This fiscal, private airport operators are expecting to see their traffic volume recover to the pre-pandemic level (fiscal 2020), with recovery in revenue supported by an increase in tariffs. In fiscal 2023, air traffic volume is expected to increase to the pre-Covid level of around 340 million passengers, a CRISIL report said. For the first five months (till August), the volume was around 88 per cent of the corresponding fiscal 2020 level and this is expected to pick up during the remaining months of the year. This will be courtesy factors like improving business travel sentiment, pent-up demand on the international segment, and de-bottlenecking of capacity availability on aircraft and international slots. “This fiscal, traffic volume is expected to recover to the pre-pandemic level, implying a robust growth of ~75 per cent over the fiscal 2022 level. The pick-up is expected to be led by domestic traffic as slots and routes on the international front are still opening up,” said Manish Gupta, Senior Director, CRISIL Ratings.
Between fiscal 2015 and 2020, air traffic had registered a healthy CAGR of 12 per cent, due to growing penetration of air travel beyond metro cities on the back of government schemes such as RCS and UDAN, the benefit of time saving in passenger air travel for distances over 500 km, and focus on infrastructure development. This nosedived in fiscal 2021 when the pandemic hit. And later, during fiscal 2022 there was only partial recovery of 55 per cent of fiscal 2020 traffic, given the multiple waves of infection resulting in movement restrictions of people.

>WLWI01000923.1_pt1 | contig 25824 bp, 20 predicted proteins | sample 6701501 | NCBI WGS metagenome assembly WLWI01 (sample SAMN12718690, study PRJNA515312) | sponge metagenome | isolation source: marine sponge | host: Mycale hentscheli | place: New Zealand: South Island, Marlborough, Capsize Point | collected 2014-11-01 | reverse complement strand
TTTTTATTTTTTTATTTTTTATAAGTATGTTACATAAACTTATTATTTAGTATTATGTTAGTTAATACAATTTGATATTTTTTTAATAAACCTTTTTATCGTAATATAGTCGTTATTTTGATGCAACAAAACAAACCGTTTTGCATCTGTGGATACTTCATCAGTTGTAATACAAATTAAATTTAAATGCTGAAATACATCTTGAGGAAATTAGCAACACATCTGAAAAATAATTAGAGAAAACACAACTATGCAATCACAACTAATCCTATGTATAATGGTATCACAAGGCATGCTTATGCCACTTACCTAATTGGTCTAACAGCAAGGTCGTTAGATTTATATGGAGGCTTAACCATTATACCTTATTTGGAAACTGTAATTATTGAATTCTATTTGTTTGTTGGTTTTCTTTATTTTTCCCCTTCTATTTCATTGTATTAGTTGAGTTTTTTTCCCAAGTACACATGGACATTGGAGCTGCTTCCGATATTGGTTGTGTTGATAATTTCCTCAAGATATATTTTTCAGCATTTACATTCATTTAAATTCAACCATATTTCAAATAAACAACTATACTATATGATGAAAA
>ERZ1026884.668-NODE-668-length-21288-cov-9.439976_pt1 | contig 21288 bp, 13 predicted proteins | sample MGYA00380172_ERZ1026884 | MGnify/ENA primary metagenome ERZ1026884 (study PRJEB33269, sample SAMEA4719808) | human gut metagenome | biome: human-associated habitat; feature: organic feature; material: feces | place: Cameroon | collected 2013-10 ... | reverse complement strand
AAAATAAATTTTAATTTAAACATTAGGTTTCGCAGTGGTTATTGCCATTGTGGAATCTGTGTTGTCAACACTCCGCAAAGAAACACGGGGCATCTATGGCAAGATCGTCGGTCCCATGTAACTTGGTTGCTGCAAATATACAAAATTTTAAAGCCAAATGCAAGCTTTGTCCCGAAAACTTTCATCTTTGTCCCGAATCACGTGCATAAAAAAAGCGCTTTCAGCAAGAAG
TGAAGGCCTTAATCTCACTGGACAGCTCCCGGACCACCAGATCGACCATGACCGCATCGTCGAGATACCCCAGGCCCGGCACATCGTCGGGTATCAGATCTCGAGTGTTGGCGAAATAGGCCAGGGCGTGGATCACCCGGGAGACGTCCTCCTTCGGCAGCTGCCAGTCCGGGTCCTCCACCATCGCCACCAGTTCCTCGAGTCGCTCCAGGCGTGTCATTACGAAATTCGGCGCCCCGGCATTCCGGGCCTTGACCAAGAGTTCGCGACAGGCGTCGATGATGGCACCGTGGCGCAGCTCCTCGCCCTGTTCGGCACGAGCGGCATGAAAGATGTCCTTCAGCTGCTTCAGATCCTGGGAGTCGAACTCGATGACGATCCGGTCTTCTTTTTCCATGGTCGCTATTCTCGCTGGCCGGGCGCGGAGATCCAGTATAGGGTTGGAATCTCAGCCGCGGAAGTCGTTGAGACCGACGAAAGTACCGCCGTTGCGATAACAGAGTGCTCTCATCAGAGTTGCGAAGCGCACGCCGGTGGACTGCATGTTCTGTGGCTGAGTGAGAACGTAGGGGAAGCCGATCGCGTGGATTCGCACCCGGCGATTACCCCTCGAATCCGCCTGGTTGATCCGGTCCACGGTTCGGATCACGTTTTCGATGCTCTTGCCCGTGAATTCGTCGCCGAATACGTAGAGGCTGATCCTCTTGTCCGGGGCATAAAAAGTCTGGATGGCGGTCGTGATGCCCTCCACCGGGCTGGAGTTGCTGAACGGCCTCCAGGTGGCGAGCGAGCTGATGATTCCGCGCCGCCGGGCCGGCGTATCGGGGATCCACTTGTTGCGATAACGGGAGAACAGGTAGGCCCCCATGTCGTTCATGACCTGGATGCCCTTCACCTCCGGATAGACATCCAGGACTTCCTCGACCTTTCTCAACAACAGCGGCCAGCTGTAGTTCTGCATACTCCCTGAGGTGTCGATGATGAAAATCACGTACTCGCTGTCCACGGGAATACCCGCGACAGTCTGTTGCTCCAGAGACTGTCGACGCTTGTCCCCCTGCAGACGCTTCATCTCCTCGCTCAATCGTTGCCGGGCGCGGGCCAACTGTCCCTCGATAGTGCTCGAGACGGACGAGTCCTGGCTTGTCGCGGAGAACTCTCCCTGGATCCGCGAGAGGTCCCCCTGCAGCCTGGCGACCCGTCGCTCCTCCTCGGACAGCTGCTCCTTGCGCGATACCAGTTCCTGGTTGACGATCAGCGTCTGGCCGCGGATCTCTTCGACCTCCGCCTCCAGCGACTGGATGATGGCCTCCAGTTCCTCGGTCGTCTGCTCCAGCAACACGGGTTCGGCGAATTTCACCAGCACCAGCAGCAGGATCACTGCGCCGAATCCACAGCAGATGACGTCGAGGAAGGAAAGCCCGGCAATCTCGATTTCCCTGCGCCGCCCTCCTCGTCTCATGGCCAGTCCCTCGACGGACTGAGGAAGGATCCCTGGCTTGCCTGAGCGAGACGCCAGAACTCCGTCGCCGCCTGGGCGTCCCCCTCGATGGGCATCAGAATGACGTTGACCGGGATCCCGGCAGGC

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The revenue recovery is crucial at this time to support rising debt-servicing requirements as these airports are at the end of their expansion phase. “In the first five months of this fiscal, domestic traffic stood at 92 per cent of the corresponding fiscal 2020 mark, while international traffic was at 75 per cent. This cements our confidence for healthy volume growth in the current fiscal and a return to near-double-digit growth next fiscal,” said Manish Gupta.
Also, the rise in aeronautical tariffs by 30 per cent for the top 4 private airports will help aeronautical revenue reach 120 per cent in fiscal 2023. Non-aeronautical revenue, meanwhile, is recovering towards 90 per cent of the quantum in fiscal 2020 for this year. As a result, revenue of the private airports is expected to be 105 per cent and 130 per cent of fiscal 2020 revenue in fiscal 2023 and 2024 respectively, CRISIL report said.
“We expect the debt-service cushions to be maintained close to long-term averages of around 1.4 times (similar to pre-pandemic levels) and thus do not see any material impact on the credit quality of these operators. Additionally, the airports benefit from a long remaining concession life (of over 35 years) compared with debt tenure (of around 10-18 years), which enables them to refinance debt and manage debt obligations,” said Ankit Hakhu, Director, CRISIL Ratings.
The revenue improvement positions the operators well to withstand the debt-servicing requirements in fiscal 2023 and 2024 at 25 per cent and 115 per cent higher respectively, in comparison to fiscal 2020.